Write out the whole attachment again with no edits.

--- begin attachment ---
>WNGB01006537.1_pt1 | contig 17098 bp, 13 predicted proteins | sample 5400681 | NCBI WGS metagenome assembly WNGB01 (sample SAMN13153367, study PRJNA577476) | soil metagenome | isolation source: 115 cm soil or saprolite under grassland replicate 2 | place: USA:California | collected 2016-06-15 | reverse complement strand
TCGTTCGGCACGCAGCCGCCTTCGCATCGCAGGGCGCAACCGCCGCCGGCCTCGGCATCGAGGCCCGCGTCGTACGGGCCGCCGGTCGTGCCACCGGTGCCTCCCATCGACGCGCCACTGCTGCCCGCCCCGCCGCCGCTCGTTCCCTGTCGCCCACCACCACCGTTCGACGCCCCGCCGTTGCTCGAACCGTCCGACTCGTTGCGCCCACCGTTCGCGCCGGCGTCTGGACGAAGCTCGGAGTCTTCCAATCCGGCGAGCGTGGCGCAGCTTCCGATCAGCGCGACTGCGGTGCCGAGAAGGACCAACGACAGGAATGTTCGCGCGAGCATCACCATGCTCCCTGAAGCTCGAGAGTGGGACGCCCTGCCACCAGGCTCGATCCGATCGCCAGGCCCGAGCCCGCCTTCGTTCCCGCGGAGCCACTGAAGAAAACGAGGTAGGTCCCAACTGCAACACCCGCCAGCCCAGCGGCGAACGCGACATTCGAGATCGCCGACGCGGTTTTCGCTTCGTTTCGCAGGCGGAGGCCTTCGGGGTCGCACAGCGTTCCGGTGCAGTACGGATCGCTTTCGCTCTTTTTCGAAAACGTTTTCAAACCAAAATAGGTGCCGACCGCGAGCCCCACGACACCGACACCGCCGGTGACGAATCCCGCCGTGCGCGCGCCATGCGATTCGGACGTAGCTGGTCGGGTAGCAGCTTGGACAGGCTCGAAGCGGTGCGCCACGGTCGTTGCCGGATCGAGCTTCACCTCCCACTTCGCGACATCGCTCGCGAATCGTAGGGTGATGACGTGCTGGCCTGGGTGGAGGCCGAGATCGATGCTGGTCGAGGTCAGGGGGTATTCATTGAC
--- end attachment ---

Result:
>WNGB01006537.1_pt1 | contig 17098 bp, 13 predicted proteins | sample 5400681 | NCBI WGS metagenome assembly WNGB01 (sample SAMN13153367, study PRJNA577476) | soil metagenome | isolation source: 115 cm soil or saprolite under grassland replicate 2 | place: USA:California | collected 2016-06-15 | reverse complement strand
TCGTTCGGCACGCAGCCGCCTTCGCATCGCAGGGCGCAACCGCCGCCGGCCTCGGCATCGAGGCCCGCGTCGTACGGGCCGCCGGTCGTGCCACCGGTGCCTCCCATCGACGCGCCACTGCTGCCCGCCCCGCCGCCGCTCGTTCCCTGTCGCCCACCACCACCGTTCGACGCCCCGCCGTTGCTCGAACCGTCCGACTCGTTGCGCCCACCGTTCGCGCCGGCGTCTGGACGAAGCTCGGAGTCTTCCAATCCGGCGAGCGTGGCGCAGCTTCCGATCAGCGCGACTGCGGTGCCGAGAAGGACCAACGACAGGAATGTTCGCGCGAGCATCACCATGCTCCCTGAAGCTCGAGAGTGGGACGCCCTGCCACCAGGCTCGATCCGATCGCCAGGCCCGAGCCCGCCTTCGTTCCCGCGGAGCCACTGAAGAAAACGAGGTAGGTCCCAACTGCAACACCCGCCAGCCCAGCGGCGAACGCGACATTCGAGATCGCCGACGCGGTTTTCGCTTCGTTTCGCAGGCGGAGGCCTTCGGGGTCGCACAGCGTTCCGGTGCAGTACGGATCGCTTTCGCTCTTTTTCGAAAACGTTTTCAAACCAAAATAGGTGCCGACCGCGAGCCCCACGACACCGACACCGCCGGTGACGAATCCCGCCGTGCGCGCGCCATGCGATTCGGACGTAGCTGGTCGGGTAGCAGCTTGGACAGGCTCGAAGCGGTGCGCCACGGTCGTTGCCGGATCGAGCTTCACCTCCCACTTCGCGACATCGCTCGCGAATCGTAGGGTGATGACGTGCTGGCCTGGGTGGAGGCCGAGATCGATGCTGGTCGAGGTCAGGGGGTATTCATTGAC